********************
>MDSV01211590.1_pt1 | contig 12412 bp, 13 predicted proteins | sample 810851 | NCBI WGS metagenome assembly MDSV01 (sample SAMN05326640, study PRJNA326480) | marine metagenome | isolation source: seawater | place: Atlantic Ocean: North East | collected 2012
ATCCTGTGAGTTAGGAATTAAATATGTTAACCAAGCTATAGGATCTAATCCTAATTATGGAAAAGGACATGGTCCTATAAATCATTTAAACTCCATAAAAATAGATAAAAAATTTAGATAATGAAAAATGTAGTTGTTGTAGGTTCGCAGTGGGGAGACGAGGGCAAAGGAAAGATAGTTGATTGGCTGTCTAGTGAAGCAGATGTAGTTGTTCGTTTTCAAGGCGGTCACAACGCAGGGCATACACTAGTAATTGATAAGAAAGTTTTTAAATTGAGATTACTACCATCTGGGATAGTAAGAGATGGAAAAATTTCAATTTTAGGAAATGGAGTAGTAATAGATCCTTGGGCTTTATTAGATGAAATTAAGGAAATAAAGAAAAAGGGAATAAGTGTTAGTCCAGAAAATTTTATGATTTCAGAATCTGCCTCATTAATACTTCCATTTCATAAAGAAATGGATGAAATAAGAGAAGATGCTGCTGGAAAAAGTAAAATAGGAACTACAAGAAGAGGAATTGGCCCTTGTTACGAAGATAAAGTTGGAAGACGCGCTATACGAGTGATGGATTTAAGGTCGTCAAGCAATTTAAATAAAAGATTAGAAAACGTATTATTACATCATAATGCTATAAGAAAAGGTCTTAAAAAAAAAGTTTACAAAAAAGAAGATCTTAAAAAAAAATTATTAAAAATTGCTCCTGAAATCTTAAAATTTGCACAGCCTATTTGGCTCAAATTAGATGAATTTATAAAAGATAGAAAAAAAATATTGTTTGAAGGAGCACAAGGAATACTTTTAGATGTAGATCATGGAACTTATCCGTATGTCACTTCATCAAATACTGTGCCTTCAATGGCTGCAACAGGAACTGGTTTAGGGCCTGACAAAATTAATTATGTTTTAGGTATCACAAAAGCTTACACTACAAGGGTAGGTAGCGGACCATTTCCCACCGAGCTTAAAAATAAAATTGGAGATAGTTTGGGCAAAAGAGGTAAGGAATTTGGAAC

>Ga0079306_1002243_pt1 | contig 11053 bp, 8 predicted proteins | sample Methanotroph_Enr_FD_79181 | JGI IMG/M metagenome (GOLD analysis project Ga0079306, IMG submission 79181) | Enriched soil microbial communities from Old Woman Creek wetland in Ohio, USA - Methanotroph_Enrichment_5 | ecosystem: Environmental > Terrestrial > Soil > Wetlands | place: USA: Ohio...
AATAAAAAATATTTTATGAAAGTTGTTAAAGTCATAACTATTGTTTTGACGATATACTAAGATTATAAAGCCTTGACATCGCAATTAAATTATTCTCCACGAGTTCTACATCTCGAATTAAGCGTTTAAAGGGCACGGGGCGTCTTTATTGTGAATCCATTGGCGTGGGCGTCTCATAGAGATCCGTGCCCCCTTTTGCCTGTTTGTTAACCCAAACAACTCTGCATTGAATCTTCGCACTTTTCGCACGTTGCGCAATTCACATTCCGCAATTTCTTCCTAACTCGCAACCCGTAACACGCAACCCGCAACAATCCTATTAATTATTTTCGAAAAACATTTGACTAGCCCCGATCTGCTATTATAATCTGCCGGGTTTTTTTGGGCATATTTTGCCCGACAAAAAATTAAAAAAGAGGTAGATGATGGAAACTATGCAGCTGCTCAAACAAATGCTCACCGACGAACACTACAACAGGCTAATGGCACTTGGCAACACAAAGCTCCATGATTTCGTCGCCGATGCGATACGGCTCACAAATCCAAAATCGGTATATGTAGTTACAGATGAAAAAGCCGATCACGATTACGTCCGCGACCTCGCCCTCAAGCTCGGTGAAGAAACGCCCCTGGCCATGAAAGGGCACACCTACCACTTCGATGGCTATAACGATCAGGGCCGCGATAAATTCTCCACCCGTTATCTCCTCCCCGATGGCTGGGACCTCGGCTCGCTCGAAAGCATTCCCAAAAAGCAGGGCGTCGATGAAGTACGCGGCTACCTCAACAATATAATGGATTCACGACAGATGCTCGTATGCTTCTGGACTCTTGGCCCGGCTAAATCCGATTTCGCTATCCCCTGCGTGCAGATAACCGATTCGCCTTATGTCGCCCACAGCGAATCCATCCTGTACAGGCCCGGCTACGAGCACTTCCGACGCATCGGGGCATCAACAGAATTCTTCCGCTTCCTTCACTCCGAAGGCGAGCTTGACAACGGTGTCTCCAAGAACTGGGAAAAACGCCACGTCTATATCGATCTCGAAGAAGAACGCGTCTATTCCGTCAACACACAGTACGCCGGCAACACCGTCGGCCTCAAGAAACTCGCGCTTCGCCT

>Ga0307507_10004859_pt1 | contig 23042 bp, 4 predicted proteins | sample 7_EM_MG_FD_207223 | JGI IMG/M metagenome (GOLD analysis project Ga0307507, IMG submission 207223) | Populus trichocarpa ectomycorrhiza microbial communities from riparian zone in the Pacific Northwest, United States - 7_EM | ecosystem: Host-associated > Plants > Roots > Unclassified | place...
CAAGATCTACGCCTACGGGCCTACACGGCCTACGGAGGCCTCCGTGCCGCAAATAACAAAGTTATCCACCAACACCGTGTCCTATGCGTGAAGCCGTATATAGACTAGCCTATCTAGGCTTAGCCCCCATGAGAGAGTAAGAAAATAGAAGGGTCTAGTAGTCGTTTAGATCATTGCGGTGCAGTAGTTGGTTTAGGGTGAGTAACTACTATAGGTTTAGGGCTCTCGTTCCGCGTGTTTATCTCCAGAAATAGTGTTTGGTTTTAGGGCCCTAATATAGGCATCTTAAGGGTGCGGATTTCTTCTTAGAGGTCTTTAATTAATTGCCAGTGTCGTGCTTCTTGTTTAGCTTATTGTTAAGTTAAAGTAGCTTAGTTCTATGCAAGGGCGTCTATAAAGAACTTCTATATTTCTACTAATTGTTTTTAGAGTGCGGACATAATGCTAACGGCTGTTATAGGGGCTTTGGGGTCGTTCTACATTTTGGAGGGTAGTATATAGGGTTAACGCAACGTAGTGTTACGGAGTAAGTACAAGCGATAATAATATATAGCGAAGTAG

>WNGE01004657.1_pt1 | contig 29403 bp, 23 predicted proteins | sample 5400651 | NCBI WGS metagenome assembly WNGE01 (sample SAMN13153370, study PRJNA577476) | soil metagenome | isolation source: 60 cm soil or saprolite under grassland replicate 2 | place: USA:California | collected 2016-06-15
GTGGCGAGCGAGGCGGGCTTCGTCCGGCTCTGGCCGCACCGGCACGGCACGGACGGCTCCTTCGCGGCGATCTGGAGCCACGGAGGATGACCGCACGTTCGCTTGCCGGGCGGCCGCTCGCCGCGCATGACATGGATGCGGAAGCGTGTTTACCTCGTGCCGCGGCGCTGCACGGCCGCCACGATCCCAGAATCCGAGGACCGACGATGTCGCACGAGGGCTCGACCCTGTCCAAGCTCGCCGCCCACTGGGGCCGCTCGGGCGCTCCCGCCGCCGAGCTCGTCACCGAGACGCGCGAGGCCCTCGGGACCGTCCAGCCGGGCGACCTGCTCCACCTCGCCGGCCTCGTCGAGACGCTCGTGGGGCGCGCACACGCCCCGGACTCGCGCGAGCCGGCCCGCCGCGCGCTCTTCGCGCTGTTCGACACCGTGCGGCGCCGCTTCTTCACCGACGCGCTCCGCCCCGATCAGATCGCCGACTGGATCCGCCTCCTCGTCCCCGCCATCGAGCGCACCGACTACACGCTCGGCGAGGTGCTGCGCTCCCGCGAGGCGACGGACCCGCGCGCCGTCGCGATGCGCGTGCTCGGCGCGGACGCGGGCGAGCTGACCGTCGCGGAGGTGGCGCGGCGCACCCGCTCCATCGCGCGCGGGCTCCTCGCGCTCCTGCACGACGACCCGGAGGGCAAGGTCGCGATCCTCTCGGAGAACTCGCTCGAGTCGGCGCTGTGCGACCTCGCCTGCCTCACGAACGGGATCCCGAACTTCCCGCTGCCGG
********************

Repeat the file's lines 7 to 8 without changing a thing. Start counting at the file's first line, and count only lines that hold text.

>WNGE01004657.1_pt1 | contig 29403 bp, 23 predicted proteins | sample 5400651 | NCBI WGS metagenome assembly WNGE01 (sample SAMN13153370, study PRJNA577476) | soil metagenome | isolation source: 60 cm soil or saprolite under grassland replicate 2 | place: USA:California | collected 2016-06-15
GTGGCGAGCGAGGCGGGCTTCGTCCGGCTCTGGCCGCACCGGCACGGCACGGACGGCTCCTTCGCGGCGATCTGGAGCCACGGAGGATGACCGCACGTTCGCTTGCCGGGCGGCCGCTCGCCGCGCATGACATGGATGCGGAAGCGTGTTTACCTCGTGCCGCGGCGCTGCACGGCCGCCACGATCCCAGAATCCGAGGACCGACGATGTCGCACGAGGGCTCGACCCTGTCCAAGCTCGCCGCCCACTGGGGCCGCTCGGGCGCTCCCGCCGCCGAGCTCGTCACCGAGACGCGCGAGGCCCTCGGGACCGTCCAGCCGGGCGACCTGCTCCACCTCGCCGGCCTCGTCGAGACGCTCGTGGGGCGCGCACACGCCCCGGACTCGCGCGAGCCGGCCCGCCGCGCGCTCTTCGCGCTGTTCGACACCGTGCGGCGCCGCTTCTTCACCGACGCGCTCCGCCCCGATCAGATCGCCGACTGGATCCGCCTCCTCGTCCCCGCCATCGAGCGCACCGACTACACGCTCGGCGAGGTGCTGCGCTCCCGCGAGGCGACGGACCCGCGCGCCGTCGCGATGCGCGTGCTCGGCGCGGACGCGGGCGAGCTGACCGTCGCGGAGGTGGCGCGGCGCACCCGCTCCATCGCGCGCGGGCTCCTCGCGCTCCTGCACGACGACCCGGAGGGCAAGGTCGCGATCCTCTCGGAGAACTCGCTCGAGTCGGCGCTGTGCGACCTCGCCTGCCTCACGAACGGGATCCCGAACTTCCCGCTGCCGG